George Mason University’s College of Health and Human Services and College of Science received a $100,000 GO Virginia Economic Resilience and Recovery Grant to improve COVID-19 symptom monitoring, tracking and diagnostics, with the ultimate goal of helping Virginians with a safe return to work.
The pilot program focuses on understanding the physical and mental health impact of COVID-19 on the workforce, especially among essential front-line workers such as those in health care, first responder roles, education, and retail. Tailored stress management interventions and programs will be developed from the pilot program to enhance safe return to work for these populations.
The interdisciplinary project brings together epidemiologists, nurse researchers, health informatics specialists, and laboratory scientists to create a holistic return to work program that can be scaled up. It includes integration of symptom, exposure and behavioral data with regular testing following exposures.
Amira Roess, an epidemiologist and professor in the Department of Global and Community Health, is leading the project. Lance Liotta, professor in the School of Systems Biology and co-director and co-founder of Mason’s Center for Applied Proteomics and Molecular Medicine (CAPMM), is leading a team that developed a novel saliva-based antibody test, which is easier to use than other tests and has the potential for higher sensitivity and specificity than previous formats.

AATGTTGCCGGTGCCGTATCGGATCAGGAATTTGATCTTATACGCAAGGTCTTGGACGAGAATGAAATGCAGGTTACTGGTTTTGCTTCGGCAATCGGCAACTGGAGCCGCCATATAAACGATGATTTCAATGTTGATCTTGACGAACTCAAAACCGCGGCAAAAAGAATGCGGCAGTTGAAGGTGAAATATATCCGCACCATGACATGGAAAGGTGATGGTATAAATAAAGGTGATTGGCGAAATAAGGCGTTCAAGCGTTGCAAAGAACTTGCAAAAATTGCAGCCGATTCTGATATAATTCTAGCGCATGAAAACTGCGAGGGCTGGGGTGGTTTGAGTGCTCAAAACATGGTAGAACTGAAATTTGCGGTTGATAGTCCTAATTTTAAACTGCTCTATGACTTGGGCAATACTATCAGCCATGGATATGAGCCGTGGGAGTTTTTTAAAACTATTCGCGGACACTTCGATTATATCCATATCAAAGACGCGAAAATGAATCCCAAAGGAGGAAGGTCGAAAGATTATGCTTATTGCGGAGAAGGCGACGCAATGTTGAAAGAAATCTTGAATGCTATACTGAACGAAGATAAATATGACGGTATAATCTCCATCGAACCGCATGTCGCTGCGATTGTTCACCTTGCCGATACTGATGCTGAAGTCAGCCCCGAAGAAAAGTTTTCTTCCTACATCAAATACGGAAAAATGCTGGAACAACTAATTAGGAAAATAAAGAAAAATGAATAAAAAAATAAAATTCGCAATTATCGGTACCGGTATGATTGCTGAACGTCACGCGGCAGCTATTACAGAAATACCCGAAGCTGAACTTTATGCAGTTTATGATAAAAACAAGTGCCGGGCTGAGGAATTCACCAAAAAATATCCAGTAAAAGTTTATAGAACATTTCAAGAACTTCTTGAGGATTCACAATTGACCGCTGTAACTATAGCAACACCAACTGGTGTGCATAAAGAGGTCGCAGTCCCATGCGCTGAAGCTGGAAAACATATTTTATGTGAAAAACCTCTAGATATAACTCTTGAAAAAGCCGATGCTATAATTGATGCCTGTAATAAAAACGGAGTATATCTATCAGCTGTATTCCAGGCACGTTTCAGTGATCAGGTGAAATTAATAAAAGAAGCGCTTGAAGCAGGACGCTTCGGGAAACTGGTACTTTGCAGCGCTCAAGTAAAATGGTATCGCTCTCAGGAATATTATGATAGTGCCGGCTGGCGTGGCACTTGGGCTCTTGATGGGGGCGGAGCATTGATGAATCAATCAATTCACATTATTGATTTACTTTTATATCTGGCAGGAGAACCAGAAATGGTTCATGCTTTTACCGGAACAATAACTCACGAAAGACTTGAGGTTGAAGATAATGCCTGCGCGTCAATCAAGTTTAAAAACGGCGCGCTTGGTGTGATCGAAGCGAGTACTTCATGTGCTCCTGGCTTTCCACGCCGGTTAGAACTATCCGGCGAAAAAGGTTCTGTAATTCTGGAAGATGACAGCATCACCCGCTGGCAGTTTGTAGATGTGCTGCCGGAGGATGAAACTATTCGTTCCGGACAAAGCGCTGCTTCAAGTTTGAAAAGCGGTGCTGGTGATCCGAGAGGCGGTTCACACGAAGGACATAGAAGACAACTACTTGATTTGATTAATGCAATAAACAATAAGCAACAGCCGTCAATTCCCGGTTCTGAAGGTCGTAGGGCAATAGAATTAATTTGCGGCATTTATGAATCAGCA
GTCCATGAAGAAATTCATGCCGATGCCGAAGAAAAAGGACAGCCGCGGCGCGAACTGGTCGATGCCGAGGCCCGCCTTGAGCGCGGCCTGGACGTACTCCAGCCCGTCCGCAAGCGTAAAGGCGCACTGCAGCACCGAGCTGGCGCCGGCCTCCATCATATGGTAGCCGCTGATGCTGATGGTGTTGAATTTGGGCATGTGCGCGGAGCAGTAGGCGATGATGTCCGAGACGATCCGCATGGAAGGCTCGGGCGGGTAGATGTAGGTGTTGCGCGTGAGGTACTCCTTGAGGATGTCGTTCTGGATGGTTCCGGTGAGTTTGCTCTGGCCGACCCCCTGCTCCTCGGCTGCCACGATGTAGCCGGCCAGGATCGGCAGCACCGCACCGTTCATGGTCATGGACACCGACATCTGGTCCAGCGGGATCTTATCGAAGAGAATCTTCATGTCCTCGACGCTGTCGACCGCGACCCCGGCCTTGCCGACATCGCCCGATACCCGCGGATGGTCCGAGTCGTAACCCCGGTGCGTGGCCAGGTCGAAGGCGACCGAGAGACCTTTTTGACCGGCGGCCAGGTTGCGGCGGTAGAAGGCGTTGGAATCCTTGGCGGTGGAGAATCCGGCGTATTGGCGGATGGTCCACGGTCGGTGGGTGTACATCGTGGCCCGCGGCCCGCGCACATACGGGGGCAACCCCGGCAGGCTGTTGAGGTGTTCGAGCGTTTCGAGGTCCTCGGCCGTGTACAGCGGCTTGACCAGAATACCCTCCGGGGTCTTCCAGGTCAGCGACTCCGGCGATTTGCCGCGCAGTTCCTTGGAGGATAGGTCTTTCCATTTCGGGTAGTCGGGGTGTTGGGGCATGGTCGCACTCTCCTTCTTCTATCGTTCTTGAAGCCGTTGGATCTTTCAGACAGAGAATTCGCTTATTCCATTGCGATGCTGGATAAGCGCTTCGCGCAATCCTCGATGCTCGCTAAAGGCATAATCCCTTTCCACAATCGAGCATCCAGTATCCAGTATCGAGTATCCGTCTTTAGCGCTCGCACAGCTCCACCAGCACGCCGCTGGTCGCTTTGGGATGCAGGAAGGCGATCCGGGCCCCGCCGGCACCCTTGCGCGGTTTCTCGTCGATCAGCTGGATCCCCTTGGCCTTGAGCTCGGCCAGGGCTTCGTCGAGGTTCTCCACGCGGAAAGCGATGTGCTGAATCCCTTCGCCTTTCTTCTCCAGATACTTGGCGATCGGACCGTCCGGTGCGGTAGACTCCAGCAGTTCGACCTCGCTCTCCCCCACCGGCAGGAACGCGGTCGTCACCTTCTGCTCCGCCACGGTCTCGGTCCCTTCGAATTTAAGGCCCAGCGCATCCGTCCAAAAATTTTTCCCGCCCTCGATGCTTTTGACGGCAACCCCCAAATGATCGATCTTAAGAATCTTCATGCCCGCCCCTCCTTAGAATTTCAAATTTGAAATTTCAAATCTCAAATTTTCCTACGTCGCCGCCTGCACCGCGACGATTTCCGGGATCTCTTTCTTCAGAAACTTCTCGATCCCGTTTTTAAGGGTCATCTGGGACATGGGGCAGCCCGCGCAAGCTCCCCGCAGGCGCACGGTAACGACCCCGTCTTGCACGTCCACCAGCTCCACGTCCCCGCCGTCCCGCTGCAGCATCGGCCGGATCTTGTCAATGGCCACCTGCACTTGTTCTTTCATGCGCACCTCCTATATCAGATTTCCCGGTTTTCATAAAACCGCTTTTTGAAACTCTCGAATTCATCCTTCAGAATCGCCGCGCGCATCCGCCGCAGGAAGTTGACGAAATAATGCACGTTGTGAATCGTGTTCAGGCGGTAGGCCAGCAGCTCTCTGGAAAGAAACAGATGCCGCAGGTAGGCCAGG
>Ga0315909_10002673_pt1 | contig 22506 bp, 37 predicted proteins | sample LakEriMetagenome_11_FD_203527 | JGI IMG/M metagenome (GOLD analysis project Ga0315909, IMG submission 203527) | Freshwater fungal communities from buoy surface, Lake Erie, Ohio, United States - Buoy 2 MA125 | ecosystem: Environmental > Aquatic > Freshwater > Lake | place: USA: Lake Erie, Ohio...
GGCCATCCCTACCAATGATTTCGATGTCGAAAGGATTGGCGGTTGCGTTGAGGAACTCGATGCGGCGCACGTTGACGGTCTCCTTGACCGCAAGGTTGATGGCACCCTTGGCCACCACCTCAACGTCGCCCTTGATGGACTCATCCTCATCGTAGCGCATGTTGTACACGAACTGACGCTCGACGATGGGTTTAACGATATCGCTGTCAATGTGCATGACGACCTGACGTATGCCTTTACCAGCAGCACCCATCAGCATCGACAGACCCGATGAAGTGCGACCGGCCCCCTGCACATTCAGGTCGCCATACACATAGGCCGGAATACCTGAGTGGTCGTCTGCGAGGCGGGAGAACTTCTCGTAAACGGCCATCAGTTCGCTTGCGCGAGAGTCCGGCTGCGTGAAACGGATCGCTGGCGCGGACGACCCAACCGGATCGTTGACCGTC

The team of co-investigators includes Kathi Huddleston, Cheryl Oetjen, and Grace Lawrence from the School of Nursing, Janusz Wojtusiak from the Department of Health Administration and Policy, and Virginia Espina from CAPMM.
“With breakthroughs in screening, surveillance and testing, Mason faculty are leading efforts to fight COVID-19 in the region and around the country,” said Aurali Dade, Mason’s interim vice president for research, innovation and economic impact. “The research happening here helps lay the groundwork for the economic recovery of Northern Virginia and the potential for developing commercially available tests right here in the region.”
Forty graduates from Mason’s College of Health and Human Services’ School of Nursing in Fairfax, Prince William, and surrounding counties will kick off the program, which will increase to 80 School of Nursing graduates.
Each participant will receive a kit consisting of nasal swabs, COVID-19 diagnostic tests, biweekly antibody tests, and a mobile phone app for contact tracing. They also will be asked to complete a daily two-minute COVID-19 symptom and exposure screening form. The methods used can be rapidly scaled and integrated into other workforce sectors.
A widely available, noninvasive antibody test coupled with enhanced diagnostic testing would have a significant impact on the region’s ability to resume key operations, regional economic leaders said, and could also have longer-term benefits to the region and its growing life sciences and information technology sectors.
“This is an important effort to understand more about COVID-19 and its effects on the population, and I am delighted to see it moving forward,” said Victor Hoskins, president and CEO of the Fairfax County Economic Development Authority.
Christina M. Winn, executive director of the Prince William County Department of Economic Development, agreed. "It's such an important step in building confidence in our community and preparing our region for safely getting back to work."
The GO VA Economic Resilience and Recovery Grant Program was created by the Virginia Department of Housing and Community Development (DHCD) Growth and Opportunity for Virginia Board. Mason matched the grant with $50,000 in funding.
"In creating the Economic Resilience and Recovery program, the GO Virginia State Board pivoted resources to focus on near-term strategies to mitigate the economic impacts of the pandemic,” said Sara Dunnigan, deputy director, GO Virginia and Economic Development at DHCD. “This collaborative project is a perfect example of an innovative regional solution that leverages unique assets in Northern Virginia.”